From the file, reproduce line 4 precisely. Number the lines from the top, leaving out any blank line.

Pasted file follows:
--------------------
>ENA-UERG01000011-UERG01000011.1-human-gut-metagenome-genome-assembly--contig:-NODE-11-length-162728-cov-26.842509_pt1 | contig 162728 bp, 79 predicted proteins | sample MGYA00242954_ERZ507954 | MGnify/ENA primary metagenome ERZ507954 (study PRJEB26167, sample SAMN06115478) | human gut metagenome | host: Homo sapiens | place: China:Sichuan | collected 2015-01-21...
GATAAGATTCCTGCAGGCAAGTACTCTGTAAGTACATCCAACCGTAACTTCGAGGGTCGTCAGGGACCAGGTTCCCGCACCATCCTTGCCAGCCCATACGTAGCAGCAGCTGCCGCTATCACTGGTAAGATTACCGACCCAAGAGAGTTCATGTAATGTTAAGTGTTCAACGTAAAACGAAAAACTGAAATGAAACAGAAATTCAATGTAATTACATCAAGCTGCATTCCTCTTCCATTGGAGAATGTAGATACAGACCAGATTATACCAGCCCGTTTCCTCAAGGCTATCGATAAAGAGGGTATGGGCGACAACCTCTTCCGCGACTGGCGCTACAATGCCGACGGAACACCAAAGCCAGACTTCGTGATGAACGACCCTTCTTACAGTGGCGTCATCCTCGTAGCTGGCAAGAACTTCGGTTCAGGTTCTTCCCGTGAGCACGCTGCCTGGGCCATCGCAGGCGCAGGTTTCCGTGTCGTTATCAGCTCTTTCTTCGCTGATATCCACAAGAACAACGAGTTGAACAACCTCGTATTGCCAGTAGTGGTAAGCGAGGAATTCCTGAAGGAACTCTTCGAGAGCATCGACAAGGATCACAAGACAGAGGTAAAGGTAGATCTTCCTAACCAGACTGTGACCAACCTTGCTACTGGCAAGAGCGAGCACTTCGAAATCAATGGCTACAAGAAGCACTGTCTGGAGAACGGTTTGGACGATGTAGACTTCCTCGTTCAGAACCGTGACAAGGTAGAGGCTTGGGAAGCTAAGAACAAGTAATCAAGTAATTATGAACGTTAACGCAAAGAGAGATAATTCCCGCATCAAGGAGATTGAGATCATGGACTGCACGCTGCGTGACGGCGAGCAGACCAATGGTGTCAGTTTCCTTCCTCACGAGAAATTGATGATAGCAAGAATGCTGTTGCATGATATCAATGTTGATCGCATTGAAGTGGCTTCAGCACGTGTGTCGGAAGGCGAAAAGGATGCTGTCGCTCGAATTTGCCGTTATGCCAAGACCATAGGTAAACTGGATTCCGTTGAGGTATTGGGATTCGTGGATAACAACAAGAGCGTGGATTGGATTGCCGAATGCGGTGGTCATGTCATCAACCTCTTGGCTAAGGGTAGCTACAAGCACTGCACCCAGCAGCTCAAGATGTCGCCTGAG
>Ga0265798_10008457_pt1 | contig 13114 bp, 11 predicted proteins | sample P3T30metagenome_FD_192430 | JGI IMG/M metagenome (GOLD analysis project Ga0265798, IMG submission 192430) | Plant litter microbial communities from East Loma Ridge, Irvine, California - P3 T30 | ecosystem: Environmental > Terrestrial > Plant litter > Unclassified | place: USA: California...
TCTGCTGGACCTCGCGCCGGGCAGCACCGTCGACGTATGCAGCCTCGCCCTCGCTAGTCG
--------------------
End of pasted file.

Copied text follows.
TCTGCTGGACCTCGCGCCGGGCAGCACCGTCGACGTATGCAGCCTCGCCCTCGCTAGTCG